Molten metal a nightmare death

1909 – Mining accidents were common in the early days of the 20th century, yet when Ambrose Fox was burnt to death by an explosion of molten metal in the Great Cobar mine, his funeral was said to be the largest the town had ever seen.

The 44-year-old was killed after a repaired appliance known as a settler was put back to work.

Ambrose was tapping the No. 2 furnace, when the metal shot out, burning him on the chest, arms, legs and head. He was only three yards away.

He was rushed to hospital but died the same day.

 A four-day inquest was held into the incident.

The 44-year-old was a recently remarried widower, with three children to his first wife and a toddler daughter to his second.

He had been a butcher, most likely in Warren, but went bankrupt during a drought in 1902. Ater the death of his first wife Ellen in 1899, the children were sent to live with their grandmother in Gilgandra.

Ambrose went to Cobar to work in the copper mines, staying at the Great Western Hotel or the Railway Hotel, run by a Tom Clark/e and his two sisters. Fox married one of them, Rose, in 1906.

Several witnesses testified that prior to the explosion leaks had been noticed, and the men refused to work.

The repairs included the substitution of a spray pipe inside a steel casing in the ordinary jacket appliance.

 This and the alleged dampness of the new brick-work were said to be responsible for the explosion, “but the mine authorities claimed that no undue haste was made in putting the settler into operation after the repairs.

“The jury returned a verdict of accidental death, but added a rider to the effect that in cases of any accident in future the damaged jacket should be taken out, and properly repaired, that the brickwork be allowed to thoroughly dry before being used, and that proper provision be made for safety of tappers and others in anticipation of explosions.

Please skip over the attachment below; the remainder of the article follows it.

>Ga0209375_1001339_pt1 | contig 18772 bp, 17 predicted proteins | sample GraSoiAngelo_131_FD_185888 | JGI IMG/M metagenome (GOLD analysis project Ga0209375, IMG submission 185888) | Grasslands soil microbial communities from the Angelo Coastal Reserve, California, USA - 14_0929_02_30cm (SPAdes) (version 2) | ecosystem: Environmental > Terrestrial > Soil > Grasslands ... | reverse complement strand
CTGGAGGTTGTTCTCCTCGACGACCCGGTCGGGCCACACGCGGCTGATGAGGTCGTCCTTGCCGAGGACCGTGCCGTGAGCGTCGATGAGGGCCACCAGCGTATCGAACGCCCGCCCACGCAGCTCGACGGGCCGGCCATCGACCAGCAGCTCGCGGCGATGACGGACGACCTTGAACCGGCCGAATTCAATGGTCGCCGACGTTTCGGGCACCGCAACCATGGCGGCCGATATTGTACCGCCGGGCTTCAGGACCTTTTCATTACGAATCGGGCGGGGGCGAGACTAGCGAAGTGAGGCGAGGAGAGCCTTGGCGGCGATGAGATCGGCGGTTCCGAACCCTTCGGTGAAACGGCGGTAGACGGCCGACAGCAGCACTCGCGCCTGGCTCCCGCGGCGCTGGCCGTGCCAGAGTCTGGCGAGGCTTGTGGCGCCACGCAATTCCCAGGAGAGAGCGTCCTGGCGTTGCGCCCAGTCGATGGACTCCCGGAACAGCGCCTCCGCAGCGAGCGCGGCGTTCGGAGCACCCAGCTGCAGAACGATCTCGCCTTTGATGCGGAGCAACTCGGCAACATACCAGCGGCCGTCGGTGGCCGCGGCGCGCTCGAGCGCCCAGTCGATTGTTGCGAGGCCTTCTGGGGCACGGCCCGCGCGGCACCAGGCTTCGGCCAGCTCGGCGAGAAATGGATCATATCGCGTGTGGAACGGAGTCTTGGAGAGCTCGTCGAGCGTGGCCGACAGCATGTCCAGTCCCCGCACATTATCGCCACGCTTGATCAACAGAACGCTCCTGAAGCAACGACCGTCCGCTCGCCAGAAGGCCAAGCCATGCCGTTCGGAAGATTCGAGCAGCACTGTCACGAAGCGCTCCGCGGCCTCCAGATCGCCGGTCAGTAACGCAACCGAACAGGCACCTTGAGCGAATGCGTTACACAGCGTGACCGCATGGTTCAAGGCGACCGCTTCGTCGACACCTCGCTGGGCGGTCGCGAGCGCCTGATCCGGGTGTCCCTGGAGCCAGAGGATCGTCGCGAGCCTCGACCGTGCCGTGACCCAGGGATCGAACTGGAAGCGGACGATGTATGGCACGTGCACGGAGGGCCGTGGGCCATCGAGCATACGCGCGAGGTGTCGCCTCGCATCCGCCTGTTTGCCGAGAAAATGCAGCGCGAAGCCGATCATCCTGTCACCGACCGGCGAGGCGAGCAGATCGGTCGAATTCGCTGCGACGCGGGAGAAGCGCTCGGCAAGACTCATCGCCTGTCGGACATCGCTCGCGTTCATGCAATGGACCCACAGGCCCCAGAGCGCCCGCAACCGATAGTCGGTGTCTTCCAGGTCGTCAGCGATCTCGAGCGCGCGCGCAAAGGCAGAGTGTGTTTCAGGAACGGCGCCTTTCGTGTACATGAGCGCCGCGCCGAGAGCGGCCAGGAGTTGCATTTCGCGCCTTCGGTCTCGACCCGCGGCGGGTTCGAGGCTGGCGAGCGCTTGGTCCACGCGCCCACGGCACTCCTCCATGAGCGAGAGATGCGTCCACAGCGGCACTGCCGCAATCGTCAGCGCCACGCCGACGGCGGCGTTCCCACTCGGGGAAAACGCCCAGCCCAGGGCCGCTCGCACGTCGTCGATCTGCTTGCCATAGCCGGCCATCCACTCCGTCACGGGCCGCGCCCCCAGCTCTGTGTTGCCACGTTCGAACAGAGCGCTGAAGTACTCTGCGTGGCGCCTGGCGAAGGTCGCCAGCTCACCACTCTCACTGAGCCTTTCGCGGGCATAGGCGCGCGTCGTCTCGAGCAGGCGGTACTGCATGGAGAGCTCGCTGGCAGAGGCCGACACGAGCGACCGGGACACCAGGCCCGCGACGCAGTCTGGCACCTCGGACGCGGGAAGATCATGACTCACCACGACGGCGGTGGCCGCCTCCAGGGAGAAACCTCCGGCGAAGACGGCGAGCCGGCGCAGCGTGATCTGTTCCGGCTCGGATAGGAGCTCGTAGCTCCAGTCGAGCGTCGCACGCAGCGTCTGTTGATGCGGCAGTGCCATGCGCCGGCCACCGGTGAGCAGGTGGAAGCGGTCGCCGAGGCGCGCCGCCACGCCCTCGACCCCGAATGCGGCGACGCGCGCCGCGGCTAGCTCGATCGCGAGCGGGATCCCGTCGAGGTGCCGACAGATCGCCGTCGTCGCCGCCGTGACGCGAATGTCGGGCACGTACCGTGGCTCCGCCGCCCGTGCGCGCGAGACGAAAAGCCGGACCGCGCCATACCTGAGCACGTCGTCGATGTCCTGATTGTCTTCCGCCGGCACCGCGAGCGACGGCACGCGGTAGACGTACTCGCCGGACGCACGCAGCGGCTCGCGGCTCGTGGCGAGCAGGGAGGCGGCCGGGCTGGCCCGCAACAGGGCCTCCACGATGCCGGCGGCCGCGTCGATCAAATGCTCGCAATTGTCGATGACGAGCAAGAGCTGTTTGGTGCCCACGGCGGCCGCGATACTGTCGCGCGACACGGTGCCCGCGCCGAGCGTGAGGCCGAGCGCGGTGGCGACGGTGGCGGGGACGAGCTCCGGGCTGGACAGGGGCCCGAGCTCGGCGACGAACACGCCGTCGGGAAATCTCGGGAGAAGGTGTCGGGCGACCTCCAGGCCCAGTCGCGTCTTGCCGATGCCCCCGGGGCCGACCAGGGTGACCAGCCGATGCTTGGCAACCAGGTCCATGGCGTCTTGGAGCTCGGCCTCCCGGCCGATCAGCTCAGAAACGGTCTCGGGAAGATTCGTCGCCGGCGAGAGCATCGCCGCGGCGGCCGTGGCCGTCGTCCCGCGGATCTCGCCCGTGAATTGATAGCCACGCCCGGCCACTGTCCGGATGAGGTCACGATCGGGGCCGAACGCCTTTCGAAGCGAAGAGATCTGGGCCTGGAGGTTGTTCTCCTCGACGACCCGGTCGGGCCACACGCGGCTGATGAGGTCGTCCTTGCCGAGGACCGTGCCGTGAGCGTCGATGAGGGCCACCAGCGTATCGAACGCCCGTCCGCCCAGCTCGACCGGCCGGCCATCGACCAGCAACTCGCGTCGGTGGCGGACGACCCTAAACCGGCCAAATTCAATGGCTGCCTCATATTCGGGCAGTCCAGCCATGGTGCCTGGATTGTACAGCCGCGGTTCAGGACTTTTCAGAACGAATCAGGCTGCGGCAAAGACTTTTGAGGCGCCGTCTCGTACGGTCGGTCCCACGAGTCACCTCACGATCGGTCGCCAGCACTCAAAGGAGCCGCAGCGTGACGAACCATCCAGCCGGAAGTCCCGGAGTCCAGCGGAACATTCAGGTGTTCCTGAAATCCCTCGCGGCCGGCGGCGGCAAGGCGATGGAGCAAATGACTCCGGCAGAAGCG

The Great Cobar mine furnaces in 1912, three years after Fox died.

“The funeral took place on Friday afternoon, starting from the Roman Catholic Church, where the remains had lain throughout the day.

 The solemn procession wended its way along Barton Street to Becker Street, and was the most largely attended funeral ever seen in Cobar, or, at all events, for a great number of years.

“Along the route of the sad procession people were lined in big numbers.

“The cortege was headed by the President, Secretary and Treasurer of the Amalgamated Miners Association (AMA), to which Society the deceased had belonged.

The Town Band came next, playing the Dead March by Handel, followed by 340 members of the AMA,  walking four and five deep.

This was followed by about 60 cyclists,  the hearse, mourning coach and about 50 vehicles, several horsemen bringing up the rear.

The remains were interred in the Catholic portion of the cemetery.

Ambrose’s son Alfred, who was about 18 when his father died, was working as a junior clerk in Dubbo. He went on to become Town Clerk of Parkes Municipal Shire for a record-breaking 42 years and there is a park named after him in Parkes today.

Cobar, NSW, where Fox is buried.

SOURCES: The Argus Friday 5 November 1909 p 7

The Cobar Herald Tuesday 2 November 1909 p 2

The Sydney Morning Herald Friday 29 October 1909 p 6

AE Fox Park, viewed at

Library of New South Wales, Furnaces, Great Cobar Copper Mine – Cobar, NSW

Published by Sharyn Moodie

Travelling around Australia for work, I've found so many amazing headstones. But what is more amazing is the stories behind some of these deaths, and the way newspapers of the day reported them.

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